I had actually never had Mezcal before (although, technically, all Tequila is Mezcal, so, yes, I’ve had one specific kind of Mezcal for years) but I had read about it and was not at all surprised when I saw it on their menu. I was surprised that it was in a little box with three other cocktails, with a heading that $1 from each of these drinks goes to charity.
I just keep going over this in my mind, the phrase “Mezcal for Charity” a mantra slowly embedding itself in the fleshy pink folds of my incredulous mind. I laughed out loud when I read it; I’ve since told like 10 people who smile vaguely at my delight but seem not to get the joke. Because it’s not a joke, there is a hipster bar in Cleveland that sells hipster cocktails, four of which come with a sidecar of existential relief.
I couldn’t tell you what the charity is (okay, I checked my Instagram Stories archive, and the menu says “Ask your bartender about our current charity of the month.”) The point is that you don’t have to think about it. All their cocktails are presumably good, these four are good in another dimension, +1 point for Good on the scoreboard running throughout time and across space, good in consequence.
I’ve read articles that talk about millennials being the moral compass generation. I enthusiastically binge “The Good Place” and even go so far as to order some of the books they mention from the library, although when they arrive and I realize they are not being summarized by Chidi they lose some appeal. We’ve seen the destruction, the actual harm that comes from “trying to help” when you are not informed about the full problem, and so you rush in after-school-special style and manage to make matters worse. It’s not that we haven’t thought about all the problems in the world, it’s that we have, and before we can even process it we have a new notification about a whole new crisis with its own set of nuances that we can’t even begin to unravel. We worry about our increasingly connected world and our own decreasing power within it over and over until our minds are tires stuck in the mud. It’s tempting to come to the conclusion that the puzzle before us has a null set solution.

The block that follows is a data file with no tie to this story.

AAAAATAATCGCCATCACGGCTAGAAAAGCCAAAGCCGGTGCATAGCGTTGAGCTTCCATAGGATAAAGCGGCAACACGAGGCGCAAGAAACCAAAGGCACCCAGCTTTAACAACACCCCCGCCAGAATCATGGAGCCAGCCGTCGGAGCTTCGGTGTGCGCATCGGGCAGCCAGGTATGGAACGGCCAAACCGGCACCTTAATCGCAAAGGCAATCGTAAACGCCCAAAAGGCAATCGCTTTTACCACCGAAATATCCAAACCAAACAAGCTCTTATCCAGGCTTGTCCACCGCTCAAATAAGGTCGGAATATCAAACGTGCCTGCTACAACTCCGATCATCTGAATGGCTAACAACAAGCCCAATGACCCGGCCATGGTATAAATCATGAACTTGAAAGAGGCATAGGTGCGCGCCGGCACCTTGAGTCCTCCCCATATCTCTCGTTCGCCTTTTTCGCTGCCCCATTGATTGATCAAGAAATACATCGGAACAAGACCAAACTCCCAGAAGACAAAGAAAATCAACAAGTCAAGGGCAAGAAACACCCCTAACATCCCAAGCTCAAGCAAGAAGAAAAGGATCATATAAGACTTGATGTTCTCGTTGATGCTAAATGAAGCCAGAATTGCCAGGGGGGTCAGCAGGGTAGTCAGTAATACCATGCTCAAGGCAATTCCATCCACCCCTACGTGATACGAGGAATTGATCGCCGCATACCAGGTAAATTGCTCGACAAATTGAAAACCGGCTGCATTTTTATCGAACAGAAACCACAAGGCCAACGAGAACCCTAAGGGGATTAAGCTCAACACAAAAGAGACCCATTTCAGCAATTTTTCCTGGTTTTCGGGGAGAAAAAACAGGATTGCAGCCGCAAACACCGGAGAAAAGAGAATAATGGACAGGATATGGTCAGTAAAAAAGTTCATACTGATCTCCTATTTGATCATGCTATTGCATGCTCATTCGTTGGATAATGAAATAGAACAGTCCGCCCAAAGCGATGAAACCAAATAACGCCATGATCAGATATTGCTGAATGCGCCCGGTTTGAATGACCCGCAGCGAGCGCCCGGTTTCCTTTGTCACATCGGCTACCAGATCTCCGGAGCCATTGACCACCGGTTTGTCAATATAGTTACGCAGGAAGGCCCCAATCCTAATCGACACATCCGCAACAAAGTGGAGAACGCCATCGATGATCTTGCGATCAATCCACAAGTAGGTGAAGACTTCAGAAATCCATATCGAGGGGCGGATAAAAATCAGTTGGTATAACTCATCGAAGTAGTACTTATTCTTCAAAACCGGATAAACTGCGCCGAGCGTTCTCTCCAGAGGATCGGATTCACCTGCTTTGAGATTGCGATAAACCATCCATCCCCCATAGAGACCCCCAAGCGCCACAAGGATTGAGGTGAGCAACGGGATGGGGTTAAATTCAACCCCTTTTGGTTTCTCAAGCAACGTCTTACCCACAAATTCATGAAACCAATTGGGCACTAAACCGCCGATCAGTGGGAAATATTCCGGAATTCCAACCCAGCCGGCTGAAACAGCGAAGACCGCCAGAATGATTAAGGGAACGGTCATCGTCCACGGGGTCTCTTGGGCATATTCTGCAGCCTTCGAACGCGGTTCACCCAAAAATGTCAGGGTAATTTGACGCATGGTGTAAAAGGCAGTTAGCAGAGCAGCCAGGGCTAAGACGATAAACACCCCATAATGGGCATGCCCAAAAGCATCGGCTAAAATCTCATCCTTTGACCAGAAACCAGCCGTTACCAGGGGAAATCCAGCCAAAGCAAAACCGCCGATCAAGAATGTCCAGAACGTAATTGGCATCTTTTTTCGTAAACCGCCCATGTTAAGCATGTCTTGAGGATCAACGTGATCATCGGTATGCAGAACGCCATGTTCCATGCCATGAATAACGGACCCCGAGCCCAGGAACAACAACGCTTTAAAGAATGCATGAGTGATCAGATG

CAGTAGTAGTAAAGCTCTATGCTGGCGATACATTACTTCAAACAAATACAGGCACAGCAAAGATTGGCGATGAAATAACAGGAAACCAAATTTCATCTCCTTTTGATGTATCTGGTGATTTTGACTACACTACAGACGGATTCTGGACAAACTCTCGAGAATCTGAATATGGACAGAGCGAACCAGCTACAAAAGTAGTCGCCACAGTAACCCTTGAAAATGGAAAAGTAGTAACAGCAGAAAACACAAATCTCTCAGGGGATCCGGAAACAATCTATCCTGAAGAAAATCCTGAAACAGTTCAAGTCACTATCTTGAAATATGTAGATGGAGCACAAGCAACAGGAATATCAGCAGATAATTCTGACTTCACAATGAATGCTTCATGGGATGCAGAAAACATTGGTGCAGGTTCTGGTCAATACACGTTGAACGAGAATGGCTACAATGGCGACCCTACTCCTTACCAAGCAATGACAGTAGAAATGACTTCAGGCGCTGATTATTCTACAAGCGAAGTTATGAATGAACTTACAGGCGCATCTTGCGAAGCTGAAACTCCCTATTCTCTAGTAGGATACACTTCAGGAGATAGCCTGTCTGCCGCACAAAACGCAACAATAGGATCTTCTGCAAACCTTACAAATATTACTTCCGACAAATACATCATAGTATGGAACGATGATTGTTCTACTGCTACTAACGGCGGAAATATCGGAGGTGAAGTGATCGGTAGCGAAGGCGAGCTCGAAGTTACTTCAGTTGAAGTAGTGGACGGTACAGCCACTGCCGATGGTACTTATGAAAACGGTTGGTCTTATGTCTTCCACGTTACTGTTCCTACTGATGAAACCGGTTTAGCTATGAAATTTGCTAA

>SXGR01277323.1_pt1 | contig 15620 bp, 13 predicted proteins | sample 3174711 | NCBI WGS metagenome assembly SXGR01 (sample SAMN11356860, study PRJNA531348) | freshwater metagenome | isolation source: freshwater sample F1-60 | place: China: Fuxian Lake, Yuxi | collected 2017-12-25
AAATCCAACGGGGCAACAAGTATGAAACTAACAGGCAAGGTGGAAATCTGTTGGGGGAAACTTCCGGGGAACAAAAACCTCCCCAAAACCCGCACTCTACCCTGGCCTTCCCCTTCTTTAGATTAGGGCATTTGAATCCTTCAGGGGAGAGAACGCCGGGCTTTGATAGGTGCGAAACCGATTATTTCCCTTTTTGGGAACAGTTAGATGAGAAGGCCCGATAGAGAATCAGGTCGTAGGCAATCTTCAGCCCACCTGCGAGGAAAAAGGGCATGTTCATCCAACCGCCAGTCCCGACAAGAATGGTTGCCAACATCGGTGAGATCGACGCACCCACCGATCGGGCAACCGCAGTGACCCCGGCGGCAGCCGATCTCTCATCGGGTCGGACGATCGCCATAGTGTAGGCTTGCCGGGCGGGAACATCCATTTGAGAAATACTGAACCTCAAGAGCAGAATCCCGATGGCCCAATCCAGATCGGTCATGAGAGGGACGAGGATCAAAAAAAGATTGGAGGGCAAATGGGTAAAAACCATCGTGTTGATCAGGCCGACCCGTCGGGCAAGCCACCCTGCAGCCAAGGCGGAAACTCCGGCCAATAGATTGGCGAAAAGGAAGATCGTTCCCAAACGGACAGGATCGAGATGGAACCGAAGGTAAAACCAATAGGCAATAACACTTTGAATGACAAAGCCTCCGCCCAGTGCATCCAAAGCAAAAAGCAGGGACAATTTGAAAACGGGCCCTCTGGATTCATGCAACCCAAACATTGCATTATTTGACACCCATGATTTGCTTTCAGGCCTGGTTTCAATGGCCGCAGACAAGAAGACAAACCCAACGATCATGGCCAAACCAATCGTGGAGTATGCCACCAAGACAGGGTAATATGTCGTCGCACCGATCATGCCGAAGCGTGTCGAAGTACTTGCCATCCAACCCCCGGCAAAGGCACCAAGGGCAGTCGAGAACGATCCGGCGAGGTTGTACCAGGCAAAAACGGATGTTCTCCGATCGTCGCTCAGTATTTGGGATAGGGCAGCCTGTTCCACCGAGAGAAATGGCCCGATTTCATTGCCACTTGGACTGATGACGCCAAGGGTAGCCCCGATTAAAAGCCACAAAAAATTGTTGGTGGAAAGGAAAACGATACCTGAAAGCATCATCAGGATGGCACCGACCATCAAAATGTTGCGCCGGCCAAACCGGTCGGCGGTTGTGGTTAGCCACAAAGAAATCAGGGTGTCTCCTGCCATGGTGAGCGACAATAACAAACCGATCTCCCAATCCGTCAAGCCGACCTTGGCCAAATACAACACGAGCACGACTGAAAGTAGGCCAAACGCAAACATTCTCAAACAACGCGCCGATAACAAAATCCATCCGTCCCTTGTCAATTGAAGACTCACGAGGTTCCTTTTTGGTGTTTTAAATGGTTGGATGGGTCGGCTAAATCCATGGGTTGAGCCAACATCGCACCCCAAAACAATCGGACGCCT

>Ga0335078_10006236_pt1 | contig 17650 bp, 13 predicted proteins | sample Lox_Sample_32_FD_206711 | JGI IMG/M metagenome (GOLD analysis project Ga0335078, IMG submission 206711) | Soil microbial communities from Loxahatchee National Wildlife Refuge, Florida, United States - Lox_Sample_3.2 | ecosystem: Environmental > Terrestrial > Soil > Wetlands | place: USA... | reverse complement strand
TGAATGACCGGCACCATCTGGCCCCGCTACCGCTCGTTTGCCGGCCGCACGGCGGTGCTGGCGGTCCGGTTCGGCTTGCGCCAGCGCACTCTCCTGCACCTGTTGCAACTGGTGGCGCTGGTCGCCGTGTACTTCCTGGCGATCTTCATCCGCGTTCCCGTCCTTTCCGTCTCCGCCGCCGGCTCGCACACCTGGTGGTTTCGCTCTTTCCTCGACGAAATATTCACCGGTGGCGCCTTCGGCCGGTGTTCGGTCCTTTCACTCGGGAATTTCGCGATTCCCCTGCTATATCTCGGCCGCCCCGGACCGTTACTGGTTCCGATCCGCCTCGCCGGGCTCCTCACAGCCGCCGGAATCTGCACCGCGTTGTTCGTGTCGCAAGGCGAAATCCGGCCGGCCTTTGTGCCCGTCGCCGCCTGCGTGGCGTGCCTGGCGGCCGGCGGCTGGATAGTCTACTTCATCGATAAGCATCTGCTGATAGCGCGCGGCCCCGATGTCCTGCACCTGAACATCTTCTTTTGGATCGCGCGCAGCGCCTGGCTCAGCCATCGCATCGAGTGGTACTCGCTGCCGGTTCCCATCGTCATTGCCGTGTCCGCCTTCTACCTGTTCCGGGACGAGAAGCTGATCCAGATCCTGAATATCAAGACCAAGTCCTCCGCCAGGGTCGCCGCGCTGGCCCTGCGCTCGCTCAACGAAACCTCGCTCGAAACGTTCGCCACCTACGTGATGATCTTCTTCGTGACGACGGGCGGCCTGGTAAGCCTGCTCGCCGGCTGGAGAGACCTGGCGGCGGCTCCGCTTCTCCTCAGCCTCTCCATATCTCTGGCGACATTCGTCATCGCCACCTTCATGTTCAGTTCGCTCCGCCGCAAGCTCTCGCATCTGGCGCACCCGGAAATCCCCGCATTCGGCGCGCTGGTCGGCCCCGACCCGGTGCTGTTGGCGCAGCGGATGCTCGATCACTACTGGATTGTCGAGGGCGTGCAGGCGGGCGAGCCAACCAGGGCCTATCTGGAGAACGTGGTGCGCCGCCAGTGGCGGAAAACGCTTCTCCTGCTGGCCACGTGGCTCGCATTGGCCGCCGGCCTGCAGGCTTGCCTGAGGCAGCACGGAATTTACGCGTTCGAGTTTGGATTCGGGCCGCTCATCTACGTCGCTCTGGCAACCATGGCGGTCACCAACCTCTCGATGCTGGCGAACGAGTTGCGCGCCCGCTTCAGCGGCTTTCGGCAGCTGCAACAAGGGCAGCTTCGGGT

We just want to not cause harm. In the same way that the 20th Century was defined by unintentional harm inflicted by certain masses onto other masses through purchasing decisions that gave heft to the small, pointy, diamond-tipped cruelty of those in power, we are finding a livable compromise for life in the 21st Century as an era of “Enlightened Capitalism.” We want goodness and reason baked into the system the way greed and short-sighted evil used to be, and we fear, still is. We know that those in a position to make a choice often make bad ones, but we still, by and large, don’t want to make that choice. We just want to not cause harm.
And so socks and shoes and cocktails and clothing that can mitigate some of the horror of this world would be our first choice. The only place we have some modicum of true power is in our purchasing, and so, even if on the whole, we are buying less, we are looking to buy better. And I can’t decide if the joke is so unbelievably depressing, the idea that millions of people believe they only have agency as a consumer, or actually, sneakily uplifting, that even knowing full well how horrible everything has been, is, and is becoming, an entire generation still believes they do have some agency after all.